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Annual Report 1882

Annual report, accounts and rental for year ending June 1882. Remarking on the 'extraordinary events in Ireland of the last 12 months', Digby reports that consequently there is a large amount of arrears, including abandoned arrears which are mainly the rents of Ballydownan and Roskeen farms which are in Lord Digby's hands having been surrendered.

Land improvements have ceased due to the suspension of rent and the generally disorganised state of the country, a new dwelling house for William Payne, Killeenmore being the chief expenditure. Thirty acres of young plantations in Derrygunnigan and Newtown woods and the maintenance of other young plantations accounted for expenditure in forestry.

Warns that the country is in a 'frightful crisis' and reports on the tactics of the Land League with their 'No Rent' manifesto (Autumn 1881), which was eagerly adopted and led to a complete suspension of the payment of rent. After an abatement was refused, tenantry on the Geashill Estate held a meeting in Killeigh in January 1882 at which a resolution was passed not to pay rent unless abatements were conceded. Proceedings were issued against nine of the principal agitators, their properties seized and put up for public auction in Tullamore. Digby reports that in seven cases, the tenants allowed him to be the purchaser, and in the other two cases, the tenants bought in their farms for the full amount of rent claimed and costs. Evictions followed, five of which required the aid of 'a large force of military and police and bailiffs supplied by the Property Defence Association.'

Annual Report 1883

Annual report, accounts and rental for year ending June 1883, describing a considerable improvement in the financial situation with a large drop in arrears outstanding due to the Arrears Act of 1882. Reports that abandoned and boycotted farms now account for 850 statute acres of land in Lord Digby's hands set for temporary grazing and necessitating the purchase of cattle. Also reports that despite a decrease in the net rental due to the action of the Land Commission Courts and voluntary reduction of rents, it was possible to remit profits of £11,500. No land improvements or works were carried out, but 50 acres of replanting was carried out at Derrygunnigan Wood, River Wood at Clonad and Derrygolan.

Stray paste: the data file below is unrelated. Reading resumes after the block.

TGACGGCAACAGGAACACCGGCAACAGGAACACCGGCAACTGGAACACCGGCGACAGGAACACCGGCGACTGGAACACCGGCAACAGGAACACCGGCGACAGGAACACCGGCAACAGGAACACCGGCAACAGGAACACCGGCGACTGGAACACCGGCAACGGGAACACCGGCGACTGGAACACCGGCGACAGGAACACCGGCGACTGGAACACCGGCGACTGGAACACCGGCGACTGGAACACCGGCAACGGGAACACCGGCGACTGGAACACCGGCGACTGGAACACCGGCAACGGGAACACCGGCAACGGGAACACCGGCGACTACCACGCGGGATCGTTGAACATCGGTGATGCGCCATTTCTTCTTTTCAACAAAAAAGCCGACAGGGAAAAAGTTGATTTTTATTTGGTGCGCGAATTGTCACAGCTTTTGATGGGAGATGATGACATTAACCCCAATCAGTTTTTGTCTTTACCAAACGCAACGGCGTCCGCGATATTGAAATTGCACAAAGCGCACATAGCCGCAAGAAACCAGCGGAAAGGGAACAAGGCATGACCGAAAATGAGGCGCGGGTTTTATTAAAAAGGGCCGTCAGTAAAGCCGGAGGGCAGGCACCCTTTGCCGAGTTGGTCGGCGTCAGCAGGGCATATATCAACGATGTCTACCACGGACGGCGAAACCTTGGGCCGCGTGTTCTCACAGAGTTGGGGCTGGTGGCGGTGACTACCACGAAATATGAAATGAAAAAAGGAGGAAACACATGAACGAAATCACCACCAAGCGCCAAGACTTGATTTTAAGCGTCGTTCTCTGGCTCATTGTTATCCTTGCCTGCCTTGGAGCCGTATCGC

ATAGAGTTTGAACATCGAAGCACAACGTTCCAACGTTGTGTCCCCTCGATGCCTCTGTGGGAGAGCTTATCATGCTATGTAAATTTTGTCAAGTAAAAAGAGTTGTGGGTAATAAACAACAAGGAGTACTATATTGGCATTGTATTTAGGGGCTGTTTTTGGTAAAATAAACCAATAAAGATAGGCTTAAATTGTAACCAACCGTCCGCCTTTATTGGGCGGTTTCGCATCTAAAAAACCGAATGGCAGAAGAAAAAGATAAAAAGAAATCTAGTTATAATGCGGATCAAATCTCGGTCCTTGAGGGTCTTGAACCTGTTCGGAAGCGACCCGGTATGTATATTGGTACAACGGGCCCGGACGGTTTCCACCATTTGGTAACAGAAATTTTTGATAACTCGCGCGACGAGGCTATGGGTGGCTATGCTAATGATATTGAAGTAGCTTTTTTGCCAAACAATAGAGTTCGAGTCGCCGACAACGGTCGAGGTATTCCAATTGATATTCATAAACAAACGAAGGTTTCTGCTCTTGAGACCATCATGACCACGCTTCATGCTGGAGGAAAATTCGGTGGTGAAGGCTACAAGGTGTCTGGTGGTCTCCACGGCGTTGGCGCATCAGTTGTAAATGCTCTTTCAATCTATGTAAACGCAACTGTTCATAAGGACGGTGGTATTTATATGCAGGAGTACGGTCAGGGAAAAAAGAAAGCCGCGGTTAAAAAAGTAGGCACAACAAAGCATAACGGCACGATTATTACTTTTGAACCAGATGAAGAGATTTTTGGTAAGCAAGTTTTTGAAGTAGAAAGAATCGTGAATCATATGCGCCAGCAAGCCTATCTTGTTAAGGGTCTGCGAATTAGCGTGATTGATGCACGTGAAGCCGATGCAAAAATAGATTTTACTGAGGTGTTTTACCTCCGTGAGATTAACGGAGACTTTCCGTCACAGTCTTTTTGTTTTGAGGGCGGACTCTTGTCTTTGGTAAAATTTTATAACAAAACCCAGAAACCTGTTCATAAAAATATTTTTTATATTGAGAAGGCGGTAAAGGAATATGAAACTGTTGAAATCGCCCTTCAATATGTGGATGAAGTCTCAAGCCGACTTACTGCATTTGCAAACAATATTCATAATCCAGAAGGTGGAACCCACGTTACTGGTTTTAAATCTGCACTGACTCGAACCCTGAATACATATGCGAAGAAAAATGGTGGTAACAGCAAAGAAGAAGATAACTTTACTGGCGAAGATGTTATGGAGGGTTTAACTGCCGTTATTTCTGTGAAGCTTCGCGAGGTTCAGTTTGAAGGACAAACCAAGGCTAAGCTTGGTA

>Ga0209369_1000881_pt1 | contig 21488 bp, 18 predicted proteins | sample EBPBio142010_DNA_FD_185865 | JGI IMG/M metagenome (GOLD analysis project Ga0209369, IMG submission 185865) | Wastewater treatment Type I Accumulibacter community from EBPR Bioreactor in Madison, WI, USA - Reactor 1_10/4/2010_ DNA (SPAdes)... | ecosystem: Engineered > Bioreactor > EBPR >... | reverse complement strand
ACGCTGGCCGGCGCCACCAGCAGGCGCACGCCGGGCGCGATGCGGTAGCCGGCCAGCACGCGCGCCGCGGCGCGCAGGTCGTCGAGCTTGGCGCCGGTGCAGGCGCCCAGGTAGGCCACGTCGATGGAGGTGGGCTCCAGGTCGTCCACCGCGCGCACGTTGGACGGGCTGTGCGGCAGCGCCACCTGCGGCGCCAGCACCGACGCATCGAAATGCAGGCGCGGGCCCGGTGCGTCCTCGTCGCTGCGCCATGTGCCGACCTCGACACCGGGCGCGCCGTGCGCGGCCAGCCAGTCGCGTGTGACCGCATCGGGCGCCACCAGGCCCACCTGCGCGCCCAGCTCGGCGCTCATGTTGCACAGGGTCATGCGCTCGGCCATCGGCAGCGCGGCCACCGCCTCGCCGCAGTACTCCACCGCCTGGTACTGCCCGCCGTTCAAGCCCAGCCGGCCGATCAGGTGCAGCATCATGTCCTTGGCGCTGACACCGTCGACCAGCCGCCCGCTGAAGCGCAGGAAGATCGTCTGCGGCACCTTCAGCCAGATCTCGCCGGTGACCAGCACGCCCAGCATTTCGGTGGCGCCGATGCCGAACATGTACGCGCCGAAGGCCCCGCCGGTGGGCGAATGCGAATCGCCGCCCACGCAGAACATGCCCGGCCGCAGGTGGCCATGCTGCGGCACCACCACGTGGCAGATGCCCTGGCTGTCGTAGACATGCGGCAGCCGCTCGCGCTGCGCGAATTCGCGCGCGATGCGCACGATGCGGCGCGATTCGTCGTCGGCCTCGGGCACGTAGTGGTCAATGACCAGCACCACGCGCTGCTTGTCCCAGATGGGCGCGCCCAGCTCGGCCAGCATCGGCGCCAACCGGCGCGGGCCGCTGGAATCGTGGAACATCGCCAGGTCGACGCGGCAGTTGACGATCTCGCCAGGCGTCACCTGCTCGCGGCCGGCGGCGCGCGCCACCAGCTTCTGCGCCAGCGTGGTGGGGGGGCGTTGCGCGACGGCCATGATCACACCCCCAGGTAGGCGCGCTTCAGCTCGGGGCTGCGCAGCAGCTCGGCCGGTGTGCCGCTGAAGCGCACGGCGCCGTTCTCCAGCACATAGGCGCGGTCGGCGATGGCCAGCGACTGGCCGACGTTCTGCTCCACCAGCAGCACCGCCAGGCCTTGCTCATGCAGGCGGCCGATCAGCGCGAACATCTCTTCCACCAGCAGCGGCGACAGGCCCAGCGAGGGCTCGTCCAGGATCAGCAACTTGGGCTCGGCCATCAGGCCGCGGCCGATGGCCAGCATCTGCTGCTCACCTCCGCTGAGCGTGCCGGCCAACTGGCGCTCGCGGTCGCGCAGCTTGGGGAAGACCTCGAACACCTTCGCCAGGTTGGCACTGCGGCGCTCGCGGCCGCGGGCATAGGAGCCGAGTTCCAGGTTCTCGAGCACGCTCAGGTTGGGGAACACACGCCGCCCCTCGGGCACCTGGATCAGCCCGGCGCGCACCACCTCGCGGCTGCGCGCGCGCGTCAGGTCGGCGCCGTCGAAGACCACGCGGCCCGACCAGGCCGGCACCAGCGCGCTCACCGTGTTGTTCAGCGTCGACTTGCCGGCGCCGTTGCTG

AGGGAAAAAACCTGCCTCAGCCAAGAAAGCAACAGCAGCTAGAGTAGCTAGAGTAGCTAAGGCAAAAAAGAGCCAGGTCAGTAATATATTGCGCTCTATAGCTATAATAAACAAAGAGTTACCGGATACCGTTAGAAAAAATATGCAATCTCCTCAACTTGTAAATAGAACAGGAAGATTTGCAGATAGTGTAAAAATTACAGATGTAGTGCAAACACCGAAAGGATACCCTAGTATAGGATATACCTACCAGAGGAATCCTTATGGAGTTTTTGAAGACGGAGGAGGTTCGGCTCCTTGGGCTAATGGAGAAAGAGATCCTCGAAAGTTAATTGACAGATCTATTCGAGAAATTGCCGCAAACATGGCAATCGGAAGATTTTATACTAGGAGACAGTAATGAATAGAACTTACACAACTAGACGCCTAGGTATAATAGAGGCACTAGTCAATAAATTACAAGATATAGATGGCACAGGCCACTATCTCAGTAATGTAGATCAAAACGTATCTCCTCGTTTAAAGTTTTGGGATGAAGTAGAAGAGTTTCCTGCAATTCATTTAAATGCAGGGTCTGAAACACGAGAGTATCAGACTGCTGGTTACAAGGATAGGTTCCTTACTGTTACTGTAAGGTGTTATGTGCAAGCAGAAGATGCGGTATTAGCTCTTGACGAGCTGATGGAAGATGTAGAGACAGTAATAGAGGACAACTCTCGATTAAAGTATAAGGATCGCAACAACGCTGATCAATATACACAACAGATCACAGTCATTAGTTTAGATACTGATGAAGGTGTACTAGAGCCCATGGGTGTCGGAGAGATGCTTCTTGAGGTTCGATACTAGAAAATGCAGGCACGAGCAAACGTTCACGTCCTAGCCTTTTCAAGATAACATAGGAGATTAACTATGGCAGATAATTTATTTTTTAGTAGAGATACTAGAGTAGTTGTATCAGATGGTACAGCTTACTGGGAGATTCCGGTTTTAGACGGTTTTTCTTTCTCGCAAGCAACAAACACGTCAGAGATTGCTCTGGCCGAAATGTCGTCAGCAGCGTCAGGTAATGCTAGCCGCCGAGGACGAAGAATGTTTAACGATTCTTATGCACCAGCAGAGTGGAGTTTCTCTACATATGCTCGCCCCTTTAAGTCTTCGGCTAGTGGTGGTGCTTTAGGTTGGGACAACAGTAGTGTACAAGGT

Describes a general improvement in the condition of the estate and attributes the cessation of agitation to the Prevention of Crimes Act brought in following the Phoenix Park murders in spring 1882.

Annual Report 1886

Annual report, accounts and rental for year ending June 1886, showing a further reduction in the gross rental received by £152.13.0 and noting a considerable increase in arrears outstanding mainly attributable to the continued and intensified depression in the value of almost all kind of stock and farm produce, recent proposed legislation and a renewed demand for alteration of land laws. Forestry works consisted of 20 acres planted in Derryclure Wood and Scrubb Wood.

Describes a further agitation at the winter collection of rents (1885) with the object of procuring an abatement of rents that have been recently judicially fixed. Also describes the 'great excitement' among the tenantry derived from the Home Rule movement and the Parnellite party.

Page fifteen.

Letter from Patrick J. Smyth to Abraham Stritch Fuller at Woodfield, Clara, County Offaly, on 15 April 1848, concerning the arrest of William Smith O'Brien, Thomas F. Meagher and John Mitchel for sedition. Informs Fuller that his subscription to the cause will be published in 'The Nation' and the 'United Irishman', and is glad to here that the neighbourhood of Clara is prepared for [rebellion]. Also includes a newspaper clipping concerning a minor "Accident to the Reverend Abraham Fuller".

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